Fabri spends one night in an inn in the village of Schneckenhusen while on his way to Innspruck. During his stay in the inn, Fabri speaks of some of the people that he sees. Primarily he speaks of a group of silver miners who speak of gambling, drinking, and their own entertainment. Fabri describes these men as suspicious which is later proven right. The next morning Fabri recounts how the whole inn was up in arms because the silver miners had robbed a group of people of all of their money. Fabri then goes on to speak of how he feared that those same miners would be waiting to rob him on the road. Fabri’s focus on the moral aspects of the men in the inn in which he stayed shows how even in that era, individuals had to be weary of anyone who could have poor intentions while on a journey. Fabri is then proven right to be suspicious of the men when he speaks of how that night they had robbed two people. Fabri’s focus on the intentions of those around his is put in contradiction with that of the two men who must not have been careful enough being that they were robbed. This shows how Fabri’s perspective of the areas that he is passing through are much different than that of others being that he was overly cautious in a way that others were not. Being that this is only Fabri’s second journey and he is traveling alone, he is right to be cautious and it is in his best interest to be. However, this may not have been the case for many or most others making similar journeys. 

The Wanderings of Felix Fabri: Rama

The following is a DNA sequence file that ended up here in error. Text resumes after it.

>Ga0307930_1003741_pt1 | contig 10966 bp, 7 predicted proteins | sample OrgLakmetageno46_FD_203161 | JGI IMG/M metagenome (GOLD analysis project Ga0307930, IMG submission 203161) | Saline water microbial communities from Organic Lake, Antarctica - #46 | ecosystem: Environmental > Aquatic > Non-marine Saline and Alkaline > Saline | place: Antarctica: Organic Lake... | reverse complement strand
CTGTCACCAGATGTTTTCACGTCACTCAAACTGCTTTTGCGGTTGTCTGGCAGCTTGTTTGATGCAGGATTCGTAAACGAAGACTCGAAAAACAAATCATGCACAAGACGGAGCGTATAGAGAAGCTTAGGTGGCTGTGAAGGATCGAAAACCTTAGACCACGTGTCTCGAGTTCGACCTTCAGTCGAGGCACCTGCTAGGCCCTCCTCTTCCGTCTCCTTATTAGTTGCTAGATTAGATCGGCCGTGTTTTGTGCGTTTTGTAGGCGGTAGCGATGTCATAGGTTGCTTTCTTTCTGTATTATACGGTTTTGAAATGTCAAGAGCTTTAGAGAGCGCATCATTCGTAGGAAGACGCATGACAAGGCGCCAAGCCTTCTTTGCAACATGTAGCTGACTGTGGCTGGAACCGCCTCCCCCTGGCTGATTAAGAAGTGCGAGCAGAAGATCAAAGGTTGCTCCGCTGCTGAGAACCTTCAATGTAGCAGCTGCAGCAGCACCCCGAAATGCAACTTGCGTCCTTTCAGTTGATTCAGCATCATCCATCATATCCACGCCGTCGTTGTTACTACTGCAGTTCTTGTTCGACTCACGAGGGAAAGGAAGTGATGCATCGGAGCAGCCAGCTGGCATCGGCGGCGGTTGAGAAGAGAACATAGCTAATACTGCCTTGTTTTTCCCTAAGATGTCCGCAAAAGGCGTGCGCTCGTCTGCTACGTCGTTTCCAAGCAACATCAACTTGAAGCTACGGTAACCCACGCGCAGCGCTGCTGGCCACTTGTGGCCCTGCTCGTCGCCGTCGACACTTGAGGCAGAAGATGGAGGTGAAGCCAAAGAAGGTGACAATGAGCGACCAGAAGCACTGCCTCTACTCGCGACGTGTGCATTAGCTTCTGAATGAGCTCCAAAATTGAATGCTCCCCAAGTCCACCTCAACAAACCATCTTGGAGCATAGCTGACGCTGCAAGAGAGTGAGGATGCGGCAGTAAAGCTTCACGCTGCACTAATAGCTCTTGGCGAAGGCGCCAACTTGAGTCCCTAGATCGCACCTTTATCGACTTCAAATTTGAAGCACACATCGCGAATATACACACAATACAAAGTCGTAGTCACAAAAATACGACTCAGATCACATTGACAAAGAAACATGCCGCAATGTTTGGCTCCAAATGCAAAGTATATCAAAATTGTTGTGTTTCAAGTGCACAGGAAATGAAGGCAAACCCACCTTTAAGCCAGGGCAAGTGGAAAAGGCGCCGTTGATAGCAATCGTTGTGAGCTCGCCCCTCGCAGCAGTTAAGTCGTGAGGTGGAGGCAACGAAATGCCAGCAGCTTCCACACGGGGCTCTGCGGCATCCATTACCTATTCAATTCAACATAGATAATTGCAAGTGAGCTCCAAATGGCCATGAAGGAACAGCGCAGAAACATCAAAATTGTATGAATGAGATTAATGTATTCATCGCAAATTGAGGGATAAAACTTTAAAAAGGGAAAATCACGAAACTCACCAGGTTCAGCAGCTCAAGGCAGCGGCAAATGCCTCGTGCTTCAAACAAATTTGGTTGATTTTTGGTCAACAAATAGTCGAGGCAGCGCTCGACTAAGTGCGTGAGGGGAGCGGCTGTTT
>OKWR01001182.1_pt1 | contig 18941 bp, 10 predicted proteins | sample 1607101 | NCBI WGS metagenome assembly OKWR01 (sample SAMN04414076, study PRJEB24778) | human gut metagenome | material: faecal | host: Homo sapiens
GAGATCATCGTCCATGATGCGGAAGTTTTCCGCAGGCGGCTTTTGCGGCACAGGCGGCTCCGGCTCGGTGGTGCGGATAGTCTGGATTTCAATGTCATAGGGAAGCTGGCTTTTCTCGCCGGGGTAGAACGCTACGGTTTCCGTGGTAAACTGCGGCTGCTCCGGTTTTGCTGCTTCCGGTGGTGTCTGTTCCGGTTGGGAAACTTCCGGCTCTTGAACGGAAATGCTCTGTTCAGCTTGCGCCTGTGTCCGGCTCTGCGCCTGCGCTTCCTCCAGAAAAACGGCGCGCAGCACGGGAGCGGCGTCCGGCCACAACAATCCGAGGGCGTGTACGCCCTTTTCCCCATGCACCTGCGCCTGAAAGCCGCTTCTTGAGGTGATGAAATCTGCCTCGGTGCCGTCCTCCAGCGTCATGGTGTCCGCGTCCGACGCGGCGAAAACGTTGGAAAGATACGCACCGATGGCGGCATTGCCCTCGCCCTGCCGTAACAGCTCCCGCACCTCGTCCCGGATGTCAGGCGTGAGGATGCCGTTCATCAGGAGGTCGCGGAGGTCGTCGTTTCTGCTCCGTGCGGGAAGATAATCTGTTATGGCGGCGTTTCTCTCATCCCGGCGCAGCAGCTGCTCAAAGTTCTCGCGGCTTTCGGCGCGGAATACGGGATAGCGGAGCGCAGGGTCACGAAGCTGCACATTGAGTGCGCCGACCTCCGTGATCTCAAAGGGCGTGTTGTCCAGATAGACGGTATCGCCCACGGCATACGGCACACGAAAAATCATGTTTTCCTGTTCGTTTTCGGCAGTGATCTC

Felix Fabri and his group of pilgrims arrived in Rama on the ninth day of July. I believe that they stayed in Rama for about eleven days according to Fabri’s log. Fabri speaks a lot of Rama prior to their arrival into the city. This is primarily in relation to the Governor of Rama and making an agreement with him to keep them safe from the Saracens and the Morse. When Fabri and the rest of his group arrive at Rama, Fabri begins by describing the beauty of the land around it. He describes the beautiful mountains and valleys and the land and bodies of water in the local area as a very beautiful place. He also goes on to say how when they are arriving close to the city, how they have to get off of their asses and leave them at the gate when they arrived. Fabri also describes how they were not allowed to ride through the city during the day on their asses and as a result had to carry their bags and leave their asses at the gate. Fabri also speaks about how Rama was known by Fabri and his group to have Saracens and Morse people near by who would occasionally enter into the city. As a result, one of the requests that Fabri had for the Governor of Rama was for protection from the Saracens and Morse people because they were simply passing through the city in while on their way to Jerusalem. While Fabri did not spare very much time describing the people of Rama, he did talk about the religious significance of Rama as well as the area around it. He also went on to list the articles that the pilgrims in his group were required to follow. When Fabri did describe a people or cultural group while in Rama, he spoke about the Saracen people. Fabri describes them are wandering desert residing people who are quick to violence and who do not hold many strong morals. Fabri describes the Saracen people in a very negative light and speaks of them as if talking about a wild and vicious animal that might attack him at any moment. It is very clear that Fabri and his group of Christians (Catholic I would assume) did not get along with the Saracen people in any degree. In my opinion this shows that religion played a very big part in that era and was one of the primary ways of distinguishing people groups who did not come from set countries at that time. It is also assumed by me from this information that it would have been around that time (give or take a hundred years) that religions started to become more competitive over believers and forced conversion started to become a big deal. When Fabri describes the city of Rama, I found it very interesting that he specifically spoke about having to pass through a small door into the city of Rama. The fact that he spoke about it led me to believe that that might not have been very common practice in that time period and as a result was notable even to Fabri. I also found it very interesting that Fabri spoke more about the religious attributes of an area and about why he did not trust people groups who were not Christian to the degree that he was, to be very interesting. When the Saracen people surrounded Rama and Fabri and his group were held there by the people, Fabri seems to be surprised regarding the prayer practices of the Muslim Saracen people. This is primarily expressed when he compares the fact that they pray immediately upon waking while he and his Christian group do not. This, to me at least, seems to allude to the possibility that while Fabri and his group do not agree and are in opposition with the Saracen people, that they are possible ignorant of the beliefs and practices of those same people whom they hate. In essence, that they hate the people that they know little to nothing about and act on that hatred and ignorance without taking the time to actually see the other group as people who happen to be different in background and beliefs.